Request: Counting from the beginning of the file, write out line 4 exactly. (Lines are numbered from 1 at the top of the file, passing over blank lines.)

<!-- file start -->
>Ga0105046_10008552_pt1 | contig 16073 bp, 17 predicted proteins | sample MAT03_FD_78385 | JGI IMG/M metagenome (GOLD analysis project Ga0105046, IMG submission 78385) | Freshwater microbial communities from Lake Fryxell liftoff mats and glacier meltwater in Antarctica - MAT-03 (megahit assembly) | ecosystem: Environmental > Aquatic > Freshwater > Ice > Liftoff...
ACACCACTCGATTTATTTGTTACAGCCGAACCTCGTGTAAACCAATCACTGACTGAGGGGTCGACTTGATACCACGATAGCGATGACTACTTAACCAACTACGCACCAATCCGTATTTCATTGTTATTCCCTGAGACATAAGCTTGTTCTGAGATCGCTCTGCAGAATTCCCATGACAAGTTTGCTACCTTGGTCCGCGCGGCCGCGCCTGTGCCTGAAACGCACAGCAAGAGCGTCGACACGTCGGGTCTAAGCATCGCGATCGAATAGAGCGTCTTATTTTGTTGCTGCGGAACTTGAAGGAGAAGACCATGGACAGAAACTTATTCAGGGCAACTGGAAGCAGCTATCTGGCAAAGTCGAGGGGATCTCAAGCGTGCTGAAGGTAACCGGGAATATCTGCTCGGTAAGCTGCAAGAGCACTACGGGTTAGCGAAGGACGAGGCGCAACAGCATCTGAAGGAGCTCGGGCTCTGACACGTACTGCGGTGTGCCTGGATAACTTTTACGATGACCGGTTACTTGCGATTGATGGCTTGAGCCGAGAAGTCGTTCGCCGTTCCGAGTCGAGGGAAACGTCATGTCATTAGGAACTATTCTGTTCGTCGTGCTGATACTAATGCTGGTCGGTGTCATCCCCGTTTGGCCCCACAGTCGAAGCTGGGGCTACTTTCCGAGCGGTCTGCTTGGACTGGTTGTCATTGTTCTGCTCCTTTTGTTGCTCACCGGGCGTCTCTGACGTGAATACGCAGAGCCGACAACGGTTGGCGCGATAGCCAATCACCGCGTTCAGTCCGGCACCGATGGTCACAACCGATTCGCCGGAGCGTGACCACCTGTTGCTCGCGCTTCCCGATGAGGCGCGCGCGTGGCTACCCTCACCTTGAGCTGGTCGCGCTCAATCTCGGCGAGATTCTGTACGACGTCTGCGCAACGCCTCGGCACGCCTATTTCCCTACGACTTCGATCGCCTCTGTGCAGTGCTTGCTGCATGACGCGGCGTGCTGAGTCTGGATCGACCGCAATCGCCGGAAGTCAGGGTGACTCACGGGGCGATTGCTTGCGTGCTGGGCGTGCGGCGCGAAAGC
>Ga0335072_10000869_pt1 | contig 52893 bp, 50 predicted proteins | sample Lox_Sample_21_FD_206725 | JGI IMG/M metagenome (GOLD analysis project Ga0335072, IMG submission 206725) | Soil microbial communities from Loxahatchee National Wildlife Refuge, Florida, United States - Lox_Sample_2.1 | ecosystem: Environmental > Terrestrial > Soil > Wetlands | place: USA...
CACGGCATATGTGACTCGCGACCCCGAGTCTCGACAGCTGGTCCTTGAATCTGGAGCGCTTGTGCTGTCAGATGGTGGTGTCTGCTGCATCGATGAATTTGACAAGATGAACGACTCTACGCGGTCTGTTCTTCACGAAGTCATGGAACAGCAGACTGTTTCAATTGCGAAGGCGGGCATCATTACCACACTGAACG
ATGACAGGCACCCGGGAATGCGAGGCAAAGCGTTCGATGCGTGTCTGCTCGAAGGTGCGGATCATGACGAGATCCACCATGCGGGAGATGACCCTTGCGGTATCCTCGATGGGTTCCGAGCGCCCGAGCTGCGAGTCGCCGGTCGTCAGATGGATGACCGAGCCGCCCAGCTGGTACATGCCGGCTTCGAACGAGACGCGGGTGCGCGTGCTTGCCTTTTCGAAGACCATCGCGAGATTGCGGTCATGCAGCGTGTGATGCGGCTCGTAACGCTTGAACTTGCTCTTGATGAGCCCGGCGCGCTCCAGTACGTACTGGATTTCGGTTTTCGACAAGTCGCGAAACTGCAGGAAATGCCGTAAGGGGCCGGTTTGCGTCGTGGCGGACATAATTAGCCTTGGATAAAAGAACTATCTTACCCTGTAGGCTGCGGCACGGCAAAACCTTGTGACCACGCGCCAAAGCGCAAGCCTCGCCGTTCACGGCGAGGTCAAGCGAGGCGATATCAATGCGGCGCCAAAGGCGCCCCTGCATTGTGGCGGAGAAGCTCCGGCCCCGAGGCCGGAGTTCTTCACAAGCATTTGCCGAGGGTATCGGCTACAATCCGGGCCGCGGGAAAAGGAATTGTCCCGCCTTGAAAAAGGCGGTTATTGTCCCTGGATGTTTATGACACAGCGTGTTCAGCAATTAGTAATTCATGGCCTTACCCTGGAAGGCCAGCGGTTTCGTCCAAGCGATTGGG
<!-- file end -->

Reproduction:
CACGGCATATGTGACTCGCGACCCCGAGTCTCGACAGCTGGTCCTTGAATCTGGAGCGCTTGTGCTGTCAGATGGTGGTGTCTGCTGCATCGATGAATTTGACAAGATGAACGACTCTACGCGGTCTGTTCTTCACGAAGTCATGGAACAGCAGACTGTTTCAATTGCGAAGGCGGGCATCATTACCACACTGAACG